Beloved stage and screen actress Olympia Dukakis turns 87 today, and what a better way to celebrate her life than to share some of our favorite on-screen moments and facts about the incomparable and outspoken actor.
Her best-selling autobiography “Ask Me Again Tomorrow” revealed a lot about the Lowell, Massachusetts native but here’s more you might not know.
1) Before there was Caitlyn Jenner, there was Anna Madrigal and Before there was Sex in the City, there was Tales of the City
Before there was Sex and the City, there was Tales of the city and Olympia Dukakis is credited as shedding light and bringing to the forefront— long before Caitlyn Jenner— the transgender issue to the American public. Tales of the City, a 1993 PBS mini-series got too hot for some conservatives to handle. Dukakis was the lead and the series received numerous awards, including the Peabody Award (the industry’s top honor) and the highest ratings ever for a dramatic series.
She played a transexual named Anna Madrigal and the “house mother” to wayward young adults trying to find their way in 1970s San Francisco. Amid pressure from the religious right, PBS didn’t renew its most popular series ever and Showtime went on to produce and continue the sequel More Tales of the City.
2) On My Big Fat Greek Wedding: “That Wasn’t My Greek Experience”
Many people thought Olympia Dukakis was a shoo-in for the role of Nia Vardalos’ mother in My Big Fat Greek Wedding and Dukakis confirmed in a Chicago Tribune interview in 2003 that she was approached, but turned down the role. “I was (approached). There was a schedule conflict — I think I was doing a play at the time. And I wasn’t that enthusiastic about the part. But I’m happy it’s had success. I know some Greeks feel conflicted about it. I didn’t grow up with those kind of people. That wasn’t my Greek experience.”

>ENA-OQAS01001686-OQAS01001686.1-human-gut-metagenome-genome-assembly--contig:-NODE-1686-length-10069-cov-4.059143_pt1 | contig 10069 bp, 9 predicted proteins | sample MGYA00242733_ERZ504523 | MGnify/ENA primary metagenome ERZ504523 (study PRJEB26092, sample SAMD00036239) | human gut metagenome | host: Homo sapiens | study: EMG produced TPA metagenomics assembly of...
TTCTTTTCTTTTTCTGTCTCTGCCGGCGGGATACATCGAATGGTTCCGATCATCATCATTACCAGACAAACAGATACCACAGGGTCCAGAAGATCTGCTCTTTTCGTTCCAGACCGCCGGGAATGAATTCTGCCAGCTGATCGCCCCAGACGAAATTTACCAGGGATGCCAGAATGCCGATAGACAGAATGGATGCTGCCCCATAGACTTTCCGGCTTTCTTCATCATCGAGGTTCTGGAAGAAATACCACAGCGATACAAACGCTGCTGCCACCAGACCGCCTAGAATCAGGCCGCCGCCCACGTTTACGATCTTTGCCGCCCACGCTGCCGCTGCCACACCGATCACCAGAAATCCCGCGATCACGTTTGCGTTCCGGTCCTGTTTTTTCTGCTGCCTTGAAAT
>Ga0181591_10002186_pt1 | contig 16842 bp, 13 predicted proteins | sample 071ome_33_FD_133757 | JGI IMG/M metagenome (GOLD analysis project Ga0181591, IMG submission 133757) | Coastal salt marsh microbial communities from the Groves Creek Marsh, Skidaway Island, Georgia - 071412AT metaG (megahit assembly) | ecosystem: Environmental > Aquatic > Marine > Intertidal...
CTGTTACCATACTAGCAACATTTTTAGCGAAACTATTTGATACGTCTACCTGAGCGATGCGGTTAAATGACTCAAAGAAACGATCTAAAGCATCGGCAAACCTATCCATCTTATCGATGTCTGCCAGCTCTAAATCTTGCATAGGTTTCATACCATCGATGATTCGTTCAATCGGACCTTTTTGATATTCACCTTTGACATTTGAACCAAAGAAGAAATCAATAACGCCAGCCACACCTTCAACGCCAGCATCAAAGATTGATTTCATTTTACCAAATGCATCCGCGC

3) Okay Michael Let’s Go!
To many, it was a defining moment in Greek American history — a Greek American son-of-immigrants named Michael Dukakis was running for the US Presidency — one man away from the most powerful position in the world, while his first cousin and daughter-of-immigrants named Olympia Dukakis was on stage in front of billions of global television viewers receiving the entertainment industry’s top honor and one of the most prestigious awards in the world — the coveted Oscar. The latter Dukakis didn’t miss the opportunity to cheer on her cousin. At the culmination of her Academy Awards acceptance speech, she spontaneously belts out “Okay Michael let’s go!”
4) “Your Life is Going Down the Toilet”
The most famous and beloved scene in Moonstruck when Rose Castorini tells her daughter (played by Cher) that “your life is going down the toilet” wasn’t actually written by Hollywood writers — it was improvised and incorporated by Olympia Dukakis herself as she channeled her Greek immigrant mother who once told that to a young Olympia.
5) The Pain of Ethnic Discrimination
Olympia Dukakis has been called a champion for the downtrodden and has supported numerous groups seeking “justice” from the system, including gays and lesbians and other minority groups. In her interview with Canadian TV personality George Stroumboulopoulos, she recounted the pain of discrimination when a well-known country music entertainer made fun of her cousin Michael’s (as well as her own) last name.
6) She Slept with Fellow Greek Zach Galifianakis